And no, this isn’t her “fault.”

Will the facts come out in court? Not if Zimmerman pleads to a lesser charge—and folk like Blow, as they wave the flag, are tipping the scales in that direction. On our One True Liberal Channel last week, you were told that Corey is a hero because she filed that charge against Zimmerman. But uh-oh! From flag-wavers like Blow, you’ll never hear about what Alan Dershowitz told guest host Michael Smerconish on last Wednesday’s Hardball:
DERSHOWITZ (4/12/12): Most affidavits of probable cause are very thin. This is so thin that it won’t make it past the judge on a second-degree murder charge. There is simply nothing in there that would justify second-degree murder. The elements of the crime aren’t established. Basically, what’s in the affidavit is what’s in the public domain, with the exception of the few little things that were put forward by your previous commentator.


It’s not only thin. It’s irresponsible. I think that what you have here is an elected public official who made a campaign speech last night for reelection when she gave her presentation, and overcharged, way overcharged.


But it’s worse than that. It’s irresponsible and unethical in not including the material that favors the defendant, unless it’s not true. But if it’s true, as we now have learned from other information, that the grass stains are in back of Zimmerman’s shirt, that there are bruises on his head, you must put that in an affidavit. The affidavit has to tell the truth, the whole truth, and nothing but the truth.
To watch the full segment, click here.

Not being legal experts ourselves, we can’t really evaluate Dershowitz’s judgments and claims. (Unless we're mistaken, the police report said Zimmerman had grass on the back of his short, not grass stains.) But if Corey’s alleged extreme over-charging forces Zimmerman to cop to a lesser offense, no facts will ever come out in court. And please note:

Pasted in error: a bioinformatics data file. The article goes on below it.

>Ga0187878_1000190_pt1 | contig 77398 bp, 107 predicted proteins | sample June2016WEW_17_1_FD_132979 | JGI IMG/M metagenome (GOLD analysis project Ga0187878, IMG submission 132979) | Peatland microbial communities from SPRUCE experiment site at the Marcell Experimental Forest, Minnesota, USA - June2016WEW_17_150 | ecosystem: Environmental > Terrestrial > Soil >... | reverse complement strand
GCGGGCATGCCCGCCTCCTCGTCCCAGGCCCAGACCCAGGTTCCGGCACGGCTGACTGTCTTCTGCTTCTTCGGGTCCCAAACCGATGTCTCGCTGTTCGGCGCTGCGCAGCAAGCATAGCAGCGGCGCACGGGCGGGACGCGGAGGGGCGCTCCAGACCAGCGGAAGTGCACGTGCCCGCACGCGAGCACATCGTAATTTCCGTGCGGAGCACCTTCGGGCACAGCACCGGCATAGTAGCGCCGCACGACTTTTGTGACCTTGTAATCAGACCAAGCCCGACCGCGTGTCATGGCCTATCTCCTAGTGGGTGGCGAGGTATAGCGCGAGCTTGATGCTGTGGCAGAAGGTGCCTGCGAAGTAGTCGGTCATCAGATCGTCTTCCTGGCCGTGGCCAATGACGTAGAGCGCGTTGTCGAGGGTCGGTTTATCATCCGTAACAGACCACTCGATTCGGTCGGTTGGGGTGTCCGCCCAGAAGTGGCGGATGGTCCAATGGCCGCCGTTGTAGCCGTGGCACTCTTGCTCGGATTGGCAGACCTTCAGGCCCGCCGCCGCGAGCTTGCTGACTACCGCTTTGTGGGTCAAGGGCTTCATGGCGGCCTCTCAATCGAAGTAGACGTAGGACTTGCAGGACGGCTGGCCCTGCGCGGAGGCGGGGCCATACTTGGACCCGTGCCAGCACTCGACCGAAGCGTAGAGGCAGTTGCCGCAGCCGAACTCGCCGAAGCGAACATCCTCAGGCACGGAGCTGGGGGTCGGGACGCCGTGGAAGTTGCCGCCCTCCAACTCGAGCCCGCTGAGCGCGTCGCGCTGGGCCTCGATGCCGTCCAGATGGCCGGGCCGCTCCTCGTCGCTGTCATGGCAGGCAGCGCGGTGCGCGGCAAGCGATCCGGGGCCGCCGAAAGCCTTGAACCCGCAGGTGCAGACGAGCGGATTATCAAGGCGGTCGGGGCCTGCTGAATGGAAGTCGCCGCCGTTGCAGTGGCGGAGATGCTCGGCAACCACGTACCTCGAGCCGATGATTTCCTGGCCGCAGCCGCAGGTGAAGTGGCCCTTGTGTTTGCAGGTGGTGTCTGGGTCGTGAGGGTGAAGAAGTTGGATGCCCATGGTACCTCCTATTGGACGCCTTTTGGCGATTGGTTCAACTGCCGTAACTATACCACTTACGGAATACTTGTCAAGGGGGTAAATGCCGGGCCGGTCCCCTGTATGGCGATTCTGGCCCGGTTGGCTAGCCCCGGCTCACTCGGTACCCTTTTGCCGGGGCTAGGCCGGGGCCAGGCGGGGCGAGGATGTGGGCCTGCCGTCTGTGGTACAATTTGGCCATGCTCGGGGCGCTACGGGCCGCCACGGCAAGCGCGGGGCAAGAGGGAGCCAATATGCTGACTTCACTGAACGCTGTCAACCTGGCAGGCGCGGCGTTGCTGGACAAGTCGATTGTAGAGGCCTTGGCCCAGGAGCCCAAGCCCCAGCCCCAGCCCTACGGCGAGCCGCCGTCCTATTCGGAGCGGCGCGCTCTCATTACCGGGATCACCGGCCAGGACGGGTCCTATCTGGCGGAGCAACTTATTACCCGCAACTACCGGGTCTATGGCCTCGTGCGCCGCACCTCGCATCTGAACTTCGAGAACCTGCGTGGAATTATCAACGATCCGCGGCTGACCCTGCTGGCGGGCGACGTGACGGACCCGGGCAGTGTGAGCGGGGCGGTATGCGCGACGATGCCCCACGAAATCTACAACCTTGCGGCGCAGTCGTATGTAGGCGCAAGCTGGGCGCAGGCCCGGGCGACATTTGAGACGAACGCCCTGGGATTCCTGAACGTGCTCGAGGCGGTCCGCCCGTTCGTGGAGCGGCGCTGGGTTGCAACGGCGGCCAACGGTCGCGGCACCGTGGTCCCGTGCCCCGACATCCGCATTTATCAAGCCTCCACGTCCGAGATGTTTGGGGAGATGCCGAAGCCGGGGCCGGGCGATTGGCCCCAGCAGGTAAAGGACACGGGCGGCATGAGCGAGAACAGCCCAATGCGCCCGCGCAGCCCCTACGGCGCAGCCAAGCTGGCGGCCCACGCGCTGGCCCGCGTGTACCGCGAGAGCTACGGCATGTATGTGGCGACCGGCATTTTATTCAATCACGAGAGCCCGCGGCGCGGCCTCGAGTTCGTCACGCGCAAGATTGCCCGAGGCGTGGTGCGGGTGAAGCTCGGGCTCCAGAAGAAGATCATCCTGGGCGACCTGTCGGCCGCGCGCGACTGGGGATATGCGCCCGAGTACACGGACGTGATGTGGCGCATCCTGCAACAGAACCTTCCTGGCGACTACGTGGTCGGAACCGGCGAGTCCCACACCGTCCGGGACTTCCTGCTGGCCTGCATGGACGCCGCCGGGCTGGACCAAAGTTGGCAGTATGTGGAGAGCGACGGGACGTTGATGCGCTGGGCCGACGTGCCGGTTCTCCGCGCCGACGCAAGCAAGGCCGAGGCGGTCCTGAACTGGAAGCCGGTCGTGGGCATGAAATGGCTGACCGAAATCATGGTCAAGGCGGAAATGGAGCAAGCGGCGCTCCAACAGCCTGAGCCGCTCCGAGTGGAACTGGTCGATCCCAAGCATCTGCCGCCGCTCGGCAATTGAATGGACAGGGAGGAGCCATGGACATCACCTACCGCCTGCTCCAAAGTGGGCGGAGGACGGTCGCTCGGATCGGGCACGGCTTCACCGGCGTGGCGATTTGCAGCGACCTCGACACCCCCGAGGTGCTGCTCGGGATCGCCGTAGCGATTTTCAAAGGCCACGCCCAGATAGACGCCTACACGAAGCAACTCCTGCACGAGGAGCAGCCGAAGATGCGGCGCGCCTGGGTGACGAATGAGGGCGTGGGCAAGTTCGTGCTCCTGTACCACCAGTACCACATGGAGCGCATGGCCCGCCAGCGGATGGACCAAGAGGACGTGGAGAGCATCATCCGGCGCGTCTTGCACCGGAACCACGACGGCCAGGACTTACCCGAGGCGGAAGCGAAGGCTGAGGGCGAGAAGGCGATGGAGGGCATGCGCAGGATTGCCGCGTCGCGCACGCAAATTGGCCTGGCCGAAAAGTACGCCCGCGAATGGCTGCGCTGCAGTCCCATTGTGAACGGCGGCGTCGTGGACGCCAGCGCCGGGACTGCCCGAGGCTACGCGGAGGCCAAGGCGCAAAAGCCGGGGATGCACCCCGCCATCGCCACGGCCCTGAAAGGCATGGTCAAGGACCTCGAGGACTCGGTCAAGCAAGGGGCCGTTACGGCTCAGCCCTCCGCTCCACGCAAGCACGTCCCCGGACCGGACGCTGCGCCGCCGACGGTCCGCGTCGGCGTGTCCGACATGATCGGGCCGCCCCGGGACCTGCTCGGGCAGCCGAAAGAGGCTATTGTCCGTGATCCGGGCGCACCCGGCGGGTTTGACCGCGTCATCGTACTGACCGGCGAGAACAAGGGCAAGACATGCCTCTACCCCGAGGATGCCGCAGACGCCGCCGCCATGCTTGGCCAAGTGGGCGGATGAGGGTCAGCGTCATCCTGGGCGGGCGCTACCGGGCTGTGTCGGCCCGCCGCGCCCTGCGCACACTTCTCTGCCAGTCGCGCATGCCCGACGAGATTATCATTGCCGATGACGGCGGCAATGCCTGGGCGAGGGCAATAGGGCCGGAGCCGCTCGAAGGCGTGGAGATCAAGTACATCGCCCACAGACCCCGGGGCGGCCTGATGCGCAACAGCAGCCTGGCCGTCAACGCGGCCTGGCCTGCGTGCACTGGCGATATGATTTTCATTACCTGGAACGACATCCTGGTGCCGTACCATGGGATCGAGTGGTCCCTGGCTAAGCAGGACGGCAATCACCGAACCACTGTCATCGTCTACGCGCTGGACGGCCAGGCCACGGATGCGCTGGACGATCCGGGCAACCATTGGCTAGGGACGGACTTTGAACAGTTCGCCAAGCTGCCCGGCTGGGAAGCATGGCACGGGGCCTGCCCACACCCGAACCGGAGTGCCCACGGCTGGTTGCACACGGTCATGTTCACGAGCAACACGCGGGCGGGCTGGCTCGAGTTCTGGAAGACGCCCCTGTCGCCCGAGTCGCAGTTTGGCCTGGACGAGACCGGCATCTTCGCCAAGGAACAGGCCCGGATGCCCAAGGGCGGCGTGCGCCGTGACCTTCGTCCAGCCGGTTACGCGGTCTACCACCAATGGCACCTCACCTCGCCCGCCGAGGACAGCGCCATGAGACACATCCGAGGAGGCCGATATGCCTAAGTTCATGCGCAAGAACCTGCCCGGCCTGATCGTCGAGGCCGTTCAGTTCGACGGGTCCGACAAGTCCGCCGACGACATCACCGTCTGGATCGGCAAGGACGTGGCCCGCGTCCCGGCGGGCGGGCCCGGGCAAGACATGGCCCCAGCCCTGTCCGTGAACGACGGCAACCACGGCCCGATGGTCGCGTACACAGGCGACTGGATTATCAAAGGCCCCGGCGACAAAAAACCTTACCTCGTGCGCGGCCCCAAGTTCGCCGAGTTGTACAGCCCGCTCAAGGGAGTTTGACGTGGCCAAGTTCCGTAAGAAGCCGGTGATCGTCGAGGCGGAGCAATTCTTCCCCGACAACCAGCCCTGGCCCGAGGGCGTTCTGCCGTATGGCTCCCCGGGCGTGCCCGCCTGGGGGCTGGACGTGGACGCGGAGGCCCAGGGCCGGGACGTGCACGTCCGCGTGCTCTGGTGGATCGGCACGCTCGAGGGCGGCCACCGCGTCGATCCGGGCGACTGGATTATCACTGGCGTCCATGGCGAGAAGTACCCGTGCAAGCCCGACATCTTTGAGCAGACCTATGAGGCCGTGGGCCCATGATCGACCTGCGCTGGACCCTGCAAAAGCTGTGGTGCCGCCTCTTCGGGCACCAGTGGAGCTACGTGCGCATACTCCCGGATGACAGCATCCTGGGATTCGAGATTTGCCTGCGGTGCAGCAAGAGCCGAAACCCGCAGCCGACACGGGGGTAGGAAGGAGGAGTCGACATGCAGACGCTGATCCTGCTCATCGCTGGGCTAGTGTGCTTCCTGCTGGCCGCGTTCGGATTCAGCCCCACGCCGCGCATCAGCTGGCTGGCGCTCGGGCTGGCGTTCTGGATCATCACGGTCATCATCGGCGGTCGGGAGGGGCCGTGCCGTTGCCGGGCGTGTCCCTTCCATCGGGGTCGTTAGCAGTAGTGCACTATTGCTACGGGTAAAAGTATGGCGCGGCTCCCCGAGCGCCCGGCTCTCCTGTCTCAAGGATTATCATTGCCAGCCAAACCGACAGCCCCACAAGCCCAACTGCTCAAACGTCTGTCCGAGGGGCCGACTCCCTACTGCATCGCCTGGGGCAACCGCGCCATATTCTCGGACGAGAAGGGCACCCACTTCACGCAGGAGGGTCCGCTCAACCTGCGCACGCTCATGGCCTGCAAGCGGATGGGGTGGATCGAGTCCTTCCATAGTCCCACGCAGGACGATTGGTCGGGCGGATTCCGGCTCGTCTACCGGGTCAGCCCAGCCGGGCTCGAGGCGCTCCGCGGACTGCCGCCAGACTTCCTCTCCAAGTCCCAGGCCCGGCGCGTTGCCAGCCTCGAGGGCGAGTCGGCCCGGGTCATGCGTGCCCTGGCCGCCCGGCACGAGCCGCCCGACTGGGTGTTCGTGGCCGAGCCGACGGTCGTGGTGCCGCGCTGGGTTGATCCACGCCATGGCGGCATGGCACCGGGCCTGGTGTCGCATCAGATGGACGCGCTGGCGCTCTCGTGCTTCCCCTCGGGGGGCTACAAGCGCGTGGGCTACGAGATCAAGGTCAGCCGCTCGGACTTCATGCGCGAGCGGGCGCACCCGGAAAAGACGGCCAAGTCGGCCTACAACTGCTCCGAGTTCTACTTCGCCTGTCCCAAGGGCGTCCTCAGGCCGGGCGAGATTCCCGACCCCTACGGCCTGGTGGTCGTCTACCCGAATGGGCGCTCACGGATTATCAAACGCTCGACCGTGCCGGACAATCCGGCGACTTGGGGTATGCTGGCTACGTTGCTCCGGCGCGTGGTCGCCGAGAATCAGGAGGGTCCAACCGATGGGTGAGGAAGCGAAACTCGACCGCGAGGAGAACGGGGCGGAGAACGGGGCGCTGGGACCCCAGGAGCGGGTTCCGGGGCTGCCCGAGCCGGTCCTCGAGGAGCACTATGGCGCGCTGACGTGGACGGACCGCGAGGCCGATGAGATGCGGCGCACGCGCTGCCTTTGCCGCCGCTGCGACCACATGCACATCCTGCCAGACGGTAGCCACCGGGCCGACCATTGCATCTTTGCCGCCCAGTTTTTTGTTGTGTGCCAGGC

Dershowitz said Corey was irresponsible, perhaps even unethical, in her affidavit. But you won’t be apprised of such concerns from flag-wavers like Blow.

The flag-wavers have always told it just one way. This unfortunate pattern continues today, as we can glimpse from Blow's column.

One day later, Staples presented his own assessment of the case—and in our view, the mind-reading was rather general. (Note the way Staples is able to tell us what Zimmerman “saw” that night.) Are you sure that our emerging “liberal” practices are different and better than those of the American past, when shoes of presumption were on other feet, when high-ranking players tended to invent and embellish their facts to attack people of color?

Blow was busy dishing the bathos about “the boy” with the candy, the boy who was killed by the man. All through the annals of American history, the hacks have tugged on your heartstrings this way as they feed you their version of “facts.”

In fact, there is an actual, non-metaphorical “boy” in Corey’s line-up of cases—that 12-year-old child whom she is currently charging with murder. (He's the youngest person ever charged with murder in American history.) But you’ll never hear a word about him when people like Blow start waving the flag. That might undermine your faith in the (slightly crazy) prosecutor whom we liberals are now urged to trust.

Is Angela Corey proceeding correctly? Not being legal experts ourselves, we can’t really tell you. But on Saturday, we got a glimpse of old-fashioned liberal values when we read this post by bmaz, who actually seemed to be concerned about the way Corey is acting!

But then, bmaz seems to think that the accused deserve justice in our system too! Remember when liberals believed such things? Back before Florida’s biggest crackpots began to perform on our side?

Like Corey, Blow seems to lean one way when he dispenses his justice. His headline—“Justice for Trayvon”—strikes us as an inverted version of the same old familiar shit.

Blow is parading down the street; as he does, Old Glory flaps in the wind. But uh-oh! People who didn’t have the time to study this case heard two facts from the Times last week:

The editors gave them a “fact” which was false. Blow’s “fact” was merely unfounded!

Tomorrow: A glimpse of Chris Hayes


  1. Ah, so now we are parsing the meaning of "pursue" to point how how wrong the horrible Charles Blow gets this story, and how awful the New York Times is for giving him space to print these lies.

    I happen to think that when Zimmerman got out of his truck with a gun, he just might have been "pursuing" Martin.

    But then again, in the "anything is possible" planet on which Somerby lives, Zimmerman might have merely thought that it was a good time to take his evening constitutional.